I’d like to introduce Alyssa Albers to you. We met two years ago when we were in a play together, “Auditioning a Ghost.” Her character was a girl who introduced the play, my character was an unscrupulous medium. We had fun.
Recently, we ran into each other again at the Birch Tree Logger Days Festival (written about on the page- “Birch Tree Logger Days”.) While chatting, she explained that she had entered the Dream Girls USA National Teen Miss competition. I asked her about her experiences regarding that event, and was intrigued to learn that, if you win a title, you don’t just put on the crown, travel around looking good, and that’s it. You are required to perform community service activities to retain your title.
She has volunteered to help with numerous events, and visited children in hospitals. She has enthusiastically helped other girls enter the pageant world, revealing how much work is involved (besides keeping up your grades in school.) We thought it might be entertaining and educational to chronicle her competition experiences, so if other young ladies are considering pursuing this activity, they’ll have a good idea of what is required of them.
That being said, I’ll let Alyssa take over from here…
Hello, my name is Alyssa Marie and I am the 2014-2015 National Teen Miss Dream Girls USA and Miss Missouri Supreme Spokesmodel.
When I first went to compete April 10th for Miss Missouri in St. Louis, Missouri, I was crowned Miss Missouri Supreme Spokesmodel. I couldn’t believe it! I’d been competing for twelve years at the time, for just a title of Miss Missouri, or Miss Kansas when I lived in Kansas; but I won a title over Miss Missouri – I won a title that was overall, out of all the girls in the state pageant. I then advanced to Nationals, for which my entry fee was automatically paid.
I can sure tell you, it took a lot of my time and effort. All the days of raising money… I was so excited for Nationals. I had been crowned with an amazing title that I wanted to show off for as long as possible, and it seemed like the time just flew by. Before it could even sink in, Nationals was already here, and the day of check-in. I looked around, I could not believe how many girls there were. I was mind-blown.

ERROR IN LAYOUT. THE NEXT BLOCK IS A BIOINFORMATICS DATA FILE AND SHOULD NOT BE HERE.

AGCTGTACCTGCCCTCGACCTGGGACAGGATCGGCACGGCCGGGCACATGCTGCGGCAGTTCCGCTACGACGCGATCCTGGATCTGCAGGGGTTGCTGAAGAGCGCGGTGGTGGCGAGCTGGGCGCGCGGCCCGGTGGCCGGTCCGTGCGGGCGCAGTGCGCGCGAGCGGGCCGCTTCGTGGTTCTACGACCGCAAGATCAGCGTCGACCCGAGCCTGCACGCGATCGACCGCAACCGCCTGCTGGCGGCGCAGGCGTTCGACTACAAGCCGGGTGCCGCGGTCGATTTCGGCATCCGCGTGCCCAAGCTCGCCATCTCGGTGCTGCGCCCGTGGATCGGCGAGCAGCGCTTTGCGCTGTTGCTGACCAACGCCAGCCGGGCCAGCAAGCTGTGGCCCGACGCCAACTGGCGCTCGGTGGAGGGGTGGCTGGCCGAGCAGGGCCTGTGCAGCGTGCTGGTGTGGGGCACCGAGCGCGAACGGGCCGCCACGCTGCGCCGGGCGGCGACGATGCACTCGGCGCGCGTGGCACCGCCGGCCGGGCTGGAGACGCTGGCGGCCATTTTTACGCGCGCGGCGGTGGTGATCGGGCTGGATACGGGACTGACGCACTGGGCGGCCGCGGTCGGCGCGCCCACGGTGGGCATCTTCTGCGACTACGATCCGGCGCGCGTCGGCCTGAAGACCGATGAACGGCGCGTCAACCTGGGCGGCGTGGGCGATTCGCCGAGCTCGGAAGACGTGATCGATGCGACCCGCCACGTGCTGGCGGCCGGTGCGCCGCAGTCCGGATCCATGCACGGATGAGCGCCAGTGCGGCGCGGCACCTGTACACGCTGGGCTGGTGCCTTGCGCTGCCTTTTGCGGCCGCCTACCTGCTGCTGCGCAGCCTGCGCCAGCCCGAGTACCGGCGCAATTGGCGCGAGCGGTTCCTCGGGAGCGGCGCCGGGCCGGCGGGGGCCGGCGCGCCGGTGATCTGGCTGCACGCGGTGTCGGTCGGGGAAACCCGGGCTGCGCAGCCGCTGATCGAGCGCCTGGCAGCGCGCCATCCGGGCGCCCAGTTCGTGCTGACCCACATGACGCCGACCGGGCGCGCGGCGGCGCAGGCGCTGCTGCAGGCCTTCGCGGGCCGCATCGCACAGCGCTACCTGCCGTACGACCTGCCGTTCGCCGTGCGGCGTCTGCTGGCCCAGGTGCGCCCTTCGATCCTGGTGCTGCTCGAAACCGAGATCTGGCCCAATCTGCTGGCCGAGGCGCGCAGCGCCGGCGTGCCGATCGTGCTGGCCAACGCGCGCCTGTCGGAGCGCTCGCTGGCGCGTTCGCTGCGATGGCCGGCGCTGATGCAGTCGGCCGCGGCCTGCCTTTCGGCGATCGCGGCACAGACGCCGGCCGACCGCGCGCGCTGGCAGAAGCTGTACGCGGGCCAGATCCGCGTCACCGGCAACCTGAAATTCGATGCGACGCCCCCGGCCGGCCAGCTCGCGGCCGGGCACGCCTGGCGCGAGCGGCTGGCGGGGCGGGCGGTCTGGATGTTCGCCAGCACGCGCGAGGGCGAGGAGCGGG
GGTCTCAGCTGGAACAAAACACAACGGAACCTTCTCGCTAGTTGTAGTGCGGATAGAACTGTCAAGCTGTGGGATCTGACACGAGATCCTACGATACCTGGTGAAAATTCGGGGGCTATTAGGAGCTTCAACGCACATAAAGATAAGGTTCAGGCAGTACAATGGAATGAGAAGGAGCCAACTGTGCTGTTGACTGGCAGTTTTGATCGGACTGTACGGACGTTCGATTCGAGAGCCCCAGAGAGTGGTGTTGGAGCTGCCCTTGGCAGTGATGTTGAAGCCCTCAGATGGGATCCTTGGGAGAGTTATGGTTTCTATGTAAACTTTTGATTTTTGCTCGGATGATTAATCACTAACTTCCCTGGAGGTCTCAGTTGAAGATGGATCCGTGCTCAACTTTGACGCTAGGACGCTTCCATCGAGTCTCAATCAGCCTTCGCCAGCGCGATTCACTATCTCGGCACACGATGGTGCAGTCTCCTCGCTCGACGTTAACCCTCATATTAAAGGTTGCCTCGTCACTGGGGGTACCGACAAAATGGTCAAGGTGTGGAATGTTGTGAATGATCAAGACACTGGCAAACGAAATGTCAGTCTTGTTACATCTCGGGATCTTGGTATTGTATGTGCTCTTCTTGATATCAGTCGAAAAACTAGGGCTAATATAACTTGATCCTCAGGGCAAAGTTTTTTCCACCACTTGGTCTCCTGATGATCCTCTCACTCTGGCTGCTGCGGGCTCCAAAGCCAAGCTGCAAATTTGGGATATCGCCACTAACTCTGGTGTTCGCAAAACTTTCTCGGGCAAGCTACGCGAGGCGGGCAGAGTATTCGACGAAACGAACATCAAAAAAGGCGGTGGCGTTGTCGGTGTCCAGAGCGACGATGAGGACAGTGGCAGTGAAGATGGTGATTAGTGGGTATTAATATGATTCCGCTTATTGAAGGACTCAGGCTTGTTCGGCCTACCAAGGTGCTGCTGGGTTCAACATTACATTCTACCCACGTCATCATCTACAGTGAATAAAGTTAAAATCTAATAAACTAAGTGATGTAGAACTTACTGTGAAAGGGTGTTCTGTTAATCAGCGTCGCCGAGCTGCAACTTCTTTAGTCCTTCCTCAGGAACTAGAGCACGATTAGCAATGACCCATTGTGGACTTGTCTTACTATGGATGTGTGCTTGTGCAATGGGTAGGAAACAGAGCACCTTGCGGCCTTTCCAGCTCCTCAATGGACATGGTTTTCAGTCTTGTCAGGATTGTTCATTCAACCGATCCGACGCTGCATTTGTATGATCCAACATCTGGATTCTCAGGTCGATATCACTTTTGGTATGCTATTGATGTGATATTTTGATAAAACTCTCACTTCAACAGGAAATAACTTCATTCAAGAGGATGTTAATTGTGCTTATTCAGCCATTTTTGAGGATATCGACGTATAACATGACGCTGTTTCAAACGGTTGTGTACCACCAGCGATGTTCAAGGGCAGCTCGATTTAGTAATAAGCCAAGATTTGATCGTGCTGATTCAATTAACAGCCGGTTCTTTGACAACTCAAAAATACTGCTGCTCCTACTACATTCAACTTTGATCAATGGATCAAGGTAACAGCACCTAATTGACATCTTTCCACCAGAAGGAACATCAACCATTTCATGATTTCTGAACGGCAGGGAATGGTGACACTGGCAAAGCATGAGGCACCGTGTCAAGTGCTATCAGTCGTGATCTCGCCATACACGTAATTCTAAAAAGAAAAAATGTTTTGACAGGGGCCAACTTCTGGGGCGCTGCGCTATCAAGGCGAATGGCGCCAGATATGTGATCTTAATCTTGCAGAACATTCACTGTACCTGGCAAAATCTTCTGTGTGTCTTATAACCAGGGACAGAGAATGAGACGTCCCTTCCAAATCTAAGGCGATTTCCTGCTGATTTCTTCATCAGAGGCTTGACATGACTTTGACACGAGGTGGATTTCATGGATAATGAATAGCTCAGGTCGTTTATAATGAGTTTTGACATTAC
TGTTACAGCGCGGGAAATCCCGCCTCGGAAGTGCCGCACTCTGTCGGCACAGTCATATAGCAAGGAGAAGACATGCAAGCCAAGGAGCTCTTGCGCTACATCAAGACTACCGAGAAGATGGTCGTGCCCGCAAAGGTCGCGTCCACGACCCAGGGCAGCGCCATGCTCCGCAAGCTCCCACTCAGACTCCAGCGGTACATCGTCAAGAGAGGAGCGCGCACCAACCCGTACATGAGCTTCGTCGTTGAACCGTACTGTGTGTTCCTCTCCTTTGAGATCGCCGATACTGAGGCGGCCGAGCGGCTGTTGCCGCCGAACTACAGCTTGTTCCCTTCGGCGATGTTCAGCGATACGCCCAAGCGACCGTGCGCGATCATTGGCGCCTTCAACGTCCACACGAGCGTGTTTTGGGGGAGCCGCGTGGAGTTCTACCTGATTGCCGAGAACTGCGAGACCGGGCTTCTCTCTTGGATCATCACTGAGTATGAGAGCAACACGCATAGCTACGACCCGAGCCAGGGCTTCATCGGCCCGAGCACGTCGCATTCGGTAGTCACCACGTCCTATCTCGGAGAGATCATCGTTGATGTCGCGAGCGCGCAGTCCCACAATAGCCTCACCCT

All the girls had a fun day at the zoo the first day – we were able to make new friends while touring the zoo, meeting the UK queens, Canada queens, and girls from other states. They weren’t just our friends after that, they were our sister queens. Everybody took pictures petting the sting rays and feeding the sharks, even just silly pictures with the zoo keepers. It was a blast.
Back to reality – the next day was competition, the first day was the spokesmodel competition. Spokesmodel was the most nerve-racking competition in the whole pageant. All the girls were so nervous, this was the competition you couldn’t mess up on – it counted for most of your points, you had to be perfect. How could you not be nervous, though, when you walk into a room with three judges just staring blankly at you with no expression?
Finally, it was my turn to go in – tensed up, hands shaking, barely standing up. I walked in, stood at the spot they had marked for me. I said my spokesmodel piece exactly how I wanted; I didn’t stutter, talk too fast (which is a really bad habit for me), I kept my posture just right, and I had perfect eye contact. It was so much easier than I thought, I wasn’t even nervous that I had done badly. I will say I was glad when it was over, though.
From then on, the next couple days were modeling competitions – red carpet wear, casual wear, evening gown, team modeling. You have to have perfect posture and the right pace and eye contact for every one of those.
My favorite was the team modeling. My teammate and I dressed in white dresses, with cow-girl boots and jean jackets; I loved our outfits. We even had a routine. After shuffling our boots around on that stage, they announced the winner of the team modeling. I remember my teammate saying, “Win or lose, we did it together.” Which we ended up not winning, but the girls who won were so cute, they had a softball outfit on and were tossing a softball back and forth to each other. I was glad they won, they worked hard on their routine and deserved it.
Another part of the pageant I really loved was the masquerade ball. We all danced – anyone was allowed in as long as they had a mask. There were so many beautiful masks, some weird-looking, but cool. We made dancing lines, did the cupid shuffle and electric slide…what is a dance party without those? There were cakes (I didn’t eat any,) and someone had done a good job decorating them – they all had masks on them representing the masquerade ball.
Later that night, they announced the finalists for best mask; whoever won, won $1oo, and next runner-up won a crown case. I was a finalist, and the finalists had a dance-off with each other to see who would win. I can’t dance, so no, I didn’t win the dance-off. I really didn’t care though, I still had so much fun!
(In the next post, Alyssa will describe the final competition, and the judges’ decision.)
You can read more about Alyssa here.
This originally appeared on WeOrganizeYourThoughts-blog.com.